Researchers at the Moffitt Cancer Center have identified four inherited genetic variants in non-small cell lung cancer patients that can help predict survival and treatment response. Their findings could help lead to more personalized treatment options and improved outcomes for patients.
The researchers analyzed DNA sequence variations in 651 non-small cell lung cancer patients, paying close attention to 53 inflammation-related genes. They found that four of the top 15 variants associated with survival were located on one specific gene (TNFRSF10B). In the study, these variants increased the risk of death as much as 41 percent. The researchers also found that patients with these gene variations had a greater risk of death if their treatment plans included surgery without chemotherapy compared to patients who were treated with chemotherapy following surgery.
“There are few validated biomarkers that can predict survival or treatment response for patients with non-small cell lung cancer,” said study lead author Matthew B. Schabath, Ph.D., assistant member of the Cancer Epidemiology Program at Moffitt. “Having a validated genetic biomarker based on inherited differences in our genes may allow physicians to determine the best treatments for an individual patient based on their unique genetics.”
Lung cancer is the leading cause of cancer-related deaths in the United States for both men and women. Additionally, non-small cell lung cancer represents more than 80 percent of lung cancer diagnoses.
“Non-small cell lung cancer has an extremely poor five-year survival rate. Only about 16 percent of all patients survive for five years and tragically, only about four percent of patients with late stage disease live longer than five years,” explained Schabath. “Part of the difficulty in treating lung cancer is the genetic diversity of patients and their tumors. Using a personalized medicine approach to match the best treatment option to a patient based on his or her genetics will lead to better outcomes.”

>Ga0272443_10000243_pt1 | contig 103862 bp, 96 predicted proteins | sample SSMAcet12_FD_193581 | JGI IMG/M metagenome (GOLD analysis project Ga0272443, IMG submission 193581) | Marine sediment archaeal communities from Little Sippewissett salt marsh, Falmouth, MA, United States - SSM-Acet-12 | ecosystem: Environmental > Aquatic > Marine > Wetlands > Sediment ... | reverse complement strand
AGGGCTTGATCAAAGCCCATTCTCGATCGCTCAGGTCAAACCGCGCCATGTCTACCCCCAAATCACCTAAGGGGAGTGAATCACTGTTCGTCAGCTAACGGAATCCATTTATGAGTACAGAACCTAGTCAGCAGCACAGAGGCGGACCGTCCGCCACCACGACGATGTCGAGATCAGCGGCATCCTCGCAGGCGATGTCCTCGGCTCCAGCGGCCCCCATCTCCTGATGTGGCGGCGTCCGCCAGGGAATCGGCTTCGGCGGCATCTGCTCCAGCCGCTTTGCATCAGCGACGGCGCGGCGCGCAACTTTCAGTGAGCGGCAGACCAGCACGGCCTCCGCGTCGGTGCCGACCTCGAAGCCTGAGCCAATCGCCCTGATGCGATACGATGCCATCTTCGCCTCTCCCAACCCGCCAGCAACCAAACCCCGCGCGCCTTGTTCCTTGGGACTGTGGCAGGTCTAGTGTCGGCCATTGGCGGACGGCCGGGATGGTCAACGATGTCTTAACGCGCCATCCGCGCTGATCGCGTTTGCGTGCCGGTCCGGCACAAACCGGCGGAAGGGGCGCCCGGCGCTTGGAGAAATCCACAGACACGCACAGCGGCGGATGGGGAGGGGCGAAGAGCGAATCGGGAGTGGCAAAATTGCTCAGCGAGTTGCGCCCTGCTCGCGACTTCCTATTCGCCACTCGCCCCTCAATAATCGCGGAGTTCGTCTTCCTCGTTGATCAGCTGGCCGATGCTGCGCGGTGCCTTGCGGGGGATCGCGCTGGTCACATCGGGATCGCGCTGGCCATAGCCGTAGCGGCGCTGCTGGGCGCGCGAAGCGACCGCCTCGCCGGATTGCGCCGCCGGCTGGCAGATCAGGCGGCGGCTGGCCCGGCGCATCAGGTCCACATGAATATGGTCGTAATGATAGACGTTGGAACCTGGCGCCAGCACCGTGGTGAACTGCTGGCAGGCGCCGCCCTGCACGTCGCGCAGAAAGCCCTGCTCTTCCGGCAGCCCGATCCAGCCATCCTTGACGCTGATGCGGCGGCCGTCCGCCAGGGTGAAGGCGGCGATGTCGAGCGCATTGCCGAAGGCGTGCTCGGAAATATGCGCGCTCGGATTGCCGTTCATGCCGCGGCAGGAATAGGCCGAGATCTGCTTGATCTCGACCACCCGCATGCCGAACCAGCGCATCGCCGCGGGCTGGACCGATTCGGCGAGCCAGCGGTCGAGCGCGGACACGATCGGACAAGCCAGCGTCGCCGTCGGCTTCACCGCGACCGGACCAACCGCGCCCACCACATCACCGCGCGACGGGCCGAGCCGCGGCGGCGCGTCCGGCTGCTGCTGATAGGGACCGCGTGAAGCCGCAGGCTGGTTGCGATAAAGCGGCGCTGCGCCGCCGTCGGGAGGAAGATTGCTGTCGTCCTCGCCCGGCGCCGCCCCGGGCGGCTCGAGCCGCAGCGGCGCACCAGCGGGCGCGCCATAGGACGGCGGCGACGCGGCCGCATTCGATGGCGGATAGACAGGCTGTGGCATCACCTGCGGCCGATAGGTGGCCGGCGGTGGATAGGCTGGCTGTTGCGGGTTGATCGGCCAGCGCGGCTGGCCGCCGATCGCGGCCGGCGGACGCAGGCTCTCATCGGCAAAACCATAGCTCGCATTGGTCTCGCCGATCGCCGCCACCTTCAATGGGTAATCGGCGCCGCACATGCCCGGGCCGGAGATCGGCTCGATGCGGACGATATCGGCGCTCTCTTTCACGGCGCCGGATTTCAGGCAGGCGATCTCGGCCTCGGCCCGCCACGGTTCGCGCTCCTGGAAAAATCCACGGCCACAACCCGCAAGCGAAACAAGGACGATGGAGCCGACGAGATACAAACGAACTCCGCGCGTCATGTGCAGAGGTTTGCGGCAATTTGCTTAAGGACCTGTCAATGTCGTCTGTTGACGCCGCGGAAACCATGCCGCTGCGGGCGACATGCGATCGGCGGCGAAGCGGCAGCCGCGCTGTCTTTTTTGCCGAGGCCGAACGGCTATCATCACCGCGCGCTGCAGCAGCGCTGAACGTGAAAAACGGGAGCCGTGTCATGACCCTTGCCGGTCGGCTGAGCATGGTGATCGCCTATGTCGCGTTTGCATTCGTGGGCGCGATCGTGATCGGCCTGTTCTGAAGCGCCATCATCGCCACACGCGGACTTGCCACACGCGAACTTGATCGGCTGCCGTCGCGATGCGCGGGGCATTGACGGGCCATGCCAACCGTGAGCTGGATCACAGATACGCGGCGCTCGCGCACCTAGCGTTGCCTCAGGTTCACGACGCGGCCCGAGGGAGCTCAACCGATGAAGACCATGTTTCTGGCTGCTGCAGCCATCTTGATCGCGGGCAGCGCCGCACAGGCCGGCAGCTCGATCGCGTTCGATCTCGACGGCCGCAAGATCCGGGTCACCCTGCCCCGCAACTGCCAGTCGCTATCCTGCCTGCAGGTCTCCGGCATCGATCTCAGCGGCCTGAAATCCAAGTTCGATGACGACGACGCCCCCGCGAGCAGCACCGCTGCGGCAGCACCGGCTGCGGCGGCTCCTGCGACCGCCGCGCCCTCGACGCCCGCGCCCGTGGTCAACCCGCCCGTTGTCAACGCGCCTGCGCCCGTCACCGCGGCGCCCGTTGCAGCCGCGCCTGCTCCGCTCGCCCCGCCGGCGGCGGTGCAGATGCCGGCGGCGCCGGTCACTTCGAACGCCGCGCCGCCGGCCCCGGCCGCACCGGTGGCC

The researchers noted that there has been no published data examining the association of these four specific variants on cancer risk or outcome, although studies have reported associations with other gene variants in the same gene family as TNFRSF10B.
The study can be found in the July issue of Carcinogenesis.
The work was supported by funding from the State of Florida through the James & Esther King Biomedical Research Program (09KN-15), a National Institutes of Health SPORE grant (P50 CA119997), an American Cancer Society grant (93-032-13), and a grant from the National Cancer Institute (5 UC2 CA 148322-02).About Moffitt Cancer Center
Media release by Florida Science Communications
Kim Polacek | EurekAlert!
‘Farming’ bacteria to boost growth in the oceans
24.10.2016 | Max-Planck-Institut für marine Mikrobiologie
Calcium Induces Chronic Lung Infections
24.10.2016 | Universität Basel
Terahertz excitation of selected crystal vibrations leads to an effective magnetic field that drives coherent spin motion
Controlling functional properties by light is one of the grand goals in modern condensed matter physics and materials science. A new study now demonstrates how...
Researchers from the Institute for Quantum Computing (IQC) at the University of Waterloo led the development of a new extensible wiring technique capable of controlling superconducting quantum bits, representing a significant step towards to the realization of a scalable quantum computer.
"The quantum socket is a wiring method that uses three-dimensional wires based on spring-loaded pins to address individual qubits," said Jeremy Béjanin, a PhD...
In a paper in Scientific Reports, a research team at Worcester Polytechnic Institute describes a novel light-activated phenomenon that could become the basis for applications as diverse as microscopic robotic grippers and more efficient solar cells.
A research team at Worcester Polytechnic Institute (WPI) has developed a revolutionary, light-activated semiconductor nanocomposite material that can be used...
By forcefully embedding two silicon atoms in a diamond matrix, Sandia researchers have demonstrated for the first time on a single chip all the components needed to create a quantum bridge to link quantum computers together.
"People have already built small quantum computers," says Sandia researcher Ryan Camacho. "Maybe the first useful one won't be a single giant quantum computer...
COMPAMED has become the leading international marketplace for suppliers of medical manufacturing. The trade fair, which takes place every November and is co-located to MEDICA in Dusseldorf, has been steadily growing over the past years and shows that medical technology remains a rapidly growing market.
In 2016, the joint pavilion by the IVAM Microtechnology Network, the Product Market “High-tech for Medical Devices”, will be located in Hall 8a again and will...
14.10.2016 | Event News
14.10.2016 | Event News
12.10.2016 | Event News
24.10.2016 | Earth Sciences
24.10.2016 | Life Sciences
24.10.2016 | Physics and Astronomy